Companies that have access to better quality information make more profitable decisions. This is the finding of a recent McKinsey Global Survey entitled: "How companies make good decisions".

In the world of Marketing, there are many people willing to offer advice and opinion, but how do you know what's actually worthwhile paying attention to? The answer is more about having an info-filtering and decision-making process than about knowing which guru's blog to read.

I think that The 5 Principles of Evidence Based Management (via) could serve as a useful guideline for marketers and managers operating in fast-changing environments
1. Face the hard facts, and build a culture in which people are encouraged to tell the truth, even if it is unpleasant.
2. Be committed to "fact based" decision making -- which means being committed to getting the best evidence and using it to guide actions.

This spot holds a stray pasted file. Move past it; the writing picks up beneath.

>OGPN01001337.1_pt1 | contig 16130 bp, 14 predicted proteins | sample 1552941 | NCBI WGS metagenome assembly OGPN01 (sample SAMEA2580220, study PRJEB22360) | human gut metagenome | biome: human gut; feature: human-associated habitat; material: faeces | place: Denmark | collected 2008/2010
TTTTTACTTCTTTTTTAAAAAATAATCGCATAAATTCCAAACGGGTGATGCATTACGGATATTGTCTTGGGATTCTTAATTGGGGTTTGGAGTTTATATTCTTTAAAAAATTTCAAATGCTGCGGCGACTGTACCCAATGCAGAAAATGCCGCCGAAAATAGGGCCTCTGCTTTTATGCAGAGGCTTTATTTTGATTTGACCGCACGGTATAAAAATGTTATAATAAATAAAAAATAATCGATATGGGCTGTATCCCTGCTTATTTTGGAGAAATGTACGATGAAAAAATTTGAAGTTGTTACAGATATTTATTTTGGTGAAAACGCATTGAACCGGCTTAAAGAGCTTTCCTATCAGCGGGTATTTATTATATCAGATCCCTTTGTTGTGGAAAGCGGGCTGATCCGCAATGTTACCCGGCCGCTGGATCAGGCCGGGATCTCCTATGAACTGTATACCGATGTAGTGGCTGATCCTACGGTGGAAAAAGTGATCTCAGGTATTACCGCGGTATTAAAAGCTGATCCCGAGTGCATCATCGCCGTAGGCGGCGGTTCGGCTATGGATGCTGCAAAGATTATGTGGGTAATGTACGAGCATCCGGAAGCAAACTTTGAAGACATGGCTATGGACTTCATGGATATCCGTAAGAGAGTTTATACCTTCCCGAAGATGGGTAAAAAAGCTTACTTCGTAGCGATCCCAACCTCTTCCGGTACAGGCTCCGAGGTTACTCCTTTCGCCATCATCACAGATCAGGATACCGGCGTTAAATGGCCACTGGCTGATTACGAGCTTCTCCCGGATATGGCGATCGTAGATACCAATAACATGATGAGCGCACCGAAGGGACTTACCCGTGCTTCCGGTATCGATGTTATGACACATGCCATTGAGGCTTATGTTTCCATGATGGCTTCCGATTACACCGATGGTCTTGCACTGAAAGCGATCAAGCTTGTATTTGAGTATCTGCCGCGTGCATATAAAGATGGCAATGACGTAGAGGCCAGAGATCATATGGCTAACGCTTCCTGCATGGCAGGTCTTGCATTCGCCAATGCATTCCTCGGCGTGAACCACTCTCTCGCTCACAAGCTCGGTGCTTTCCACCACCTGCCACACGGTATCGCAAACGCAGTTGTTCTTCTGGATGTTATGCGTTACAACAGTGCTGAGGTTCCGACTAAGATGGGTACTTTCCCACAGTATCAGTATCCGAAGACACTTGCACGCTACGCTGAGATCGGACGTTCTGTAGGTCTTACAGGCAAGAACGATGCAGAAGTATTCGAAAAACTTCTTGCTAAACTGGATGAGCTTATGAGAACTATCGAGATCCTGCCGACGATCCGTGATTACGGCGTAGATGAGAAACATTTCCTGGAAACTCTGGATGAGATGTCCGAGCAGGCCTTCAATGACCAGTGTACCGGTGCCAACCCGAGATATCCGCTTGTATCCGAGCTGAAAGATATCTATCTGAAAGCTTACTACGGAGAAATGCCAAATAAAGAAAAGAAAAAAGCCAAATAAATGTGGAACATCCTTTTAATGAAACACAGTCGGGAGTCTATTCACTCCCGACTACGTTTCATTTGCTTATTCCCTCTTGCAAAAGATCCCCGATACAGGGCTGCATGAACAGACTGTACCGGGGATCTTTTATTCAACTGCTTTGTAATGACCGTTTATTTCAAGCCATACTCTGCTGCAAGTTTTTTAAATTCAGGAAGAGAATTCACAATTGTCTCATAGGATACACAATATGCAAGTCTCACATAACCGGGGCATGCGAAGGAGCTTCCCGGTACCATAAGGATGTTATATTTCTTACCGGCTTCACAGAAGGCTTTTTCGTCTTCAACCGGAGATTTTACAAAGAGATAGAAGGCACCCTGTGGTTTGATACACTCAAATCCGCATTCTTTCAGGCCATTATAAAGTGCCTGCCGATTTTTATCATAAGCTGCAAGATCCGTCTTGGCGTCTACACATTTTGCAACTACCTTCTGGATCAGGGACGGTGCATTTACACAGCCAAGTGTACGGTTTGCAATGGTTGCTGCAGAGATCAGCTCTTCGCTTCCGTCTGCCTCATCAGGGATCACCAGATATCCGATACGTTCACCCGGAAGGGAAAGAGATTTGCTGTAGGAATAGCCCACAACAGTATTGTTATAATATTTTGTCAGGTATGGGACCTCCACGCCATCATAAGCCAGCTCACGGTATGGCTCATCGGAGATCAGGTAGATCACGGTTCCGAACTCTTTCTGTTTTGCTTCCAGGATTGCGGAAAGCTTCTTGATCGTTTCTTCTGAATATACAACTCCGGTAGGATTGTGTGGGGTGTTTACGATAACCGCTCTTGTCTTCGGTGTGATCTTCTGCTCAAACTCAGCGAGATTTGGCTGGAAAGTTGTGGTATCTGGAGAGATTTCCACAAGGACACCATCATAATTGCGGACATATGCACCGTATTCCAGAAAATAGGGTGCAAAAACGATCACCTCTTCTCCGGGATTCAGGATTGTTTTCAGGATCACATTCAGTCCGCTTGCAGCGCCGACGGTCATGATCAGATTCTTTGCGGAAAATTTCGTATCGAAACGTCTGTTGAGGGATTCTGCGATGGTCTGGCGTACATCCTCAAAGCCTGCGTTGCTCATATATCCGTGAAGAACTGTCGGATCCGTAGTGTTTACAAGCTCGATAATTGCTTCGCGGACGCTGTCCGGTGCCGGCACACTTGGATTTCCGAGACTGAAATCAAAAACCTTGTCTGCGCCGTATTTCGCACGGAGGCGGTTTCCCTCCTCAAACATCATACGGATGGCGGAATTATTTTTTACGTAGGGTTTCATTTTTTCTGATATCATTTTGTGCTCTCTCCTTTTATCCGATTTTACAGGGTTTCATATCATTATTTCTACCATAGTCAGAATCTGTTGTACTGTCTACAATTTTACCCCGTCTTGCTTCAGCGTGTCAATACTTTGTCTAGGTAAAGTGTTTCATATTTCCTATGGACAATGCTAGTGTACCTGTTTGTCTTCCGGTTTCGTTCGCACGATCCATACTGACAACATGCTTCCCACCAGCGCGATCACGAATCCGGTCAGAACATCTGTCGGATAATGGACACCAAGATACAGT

3. Treat your organisation as an unfinished prototype -- encourage experimentation and learning by doing.
4. Look for the risks and drawbacks in what people recommend -- even the best medicine has side effects.
5. Avoid basing decisions on untested but strongly held beliefs, what you have done in the past, or on uncritical "benchmarking" of what winners do.

This approach also compliments the "Value Creation in a Wild Wired World" model, which favours an iterative, collaborative approach based on on-going engagement and application of  feedback and evidence.

Update: Jacques Rousseau, who convenes UCTs "Evidence Based Management" course, has just put up a blog post about the subject entitled "Teaching EBMgt: developing better managers, or educating critical thinkers?".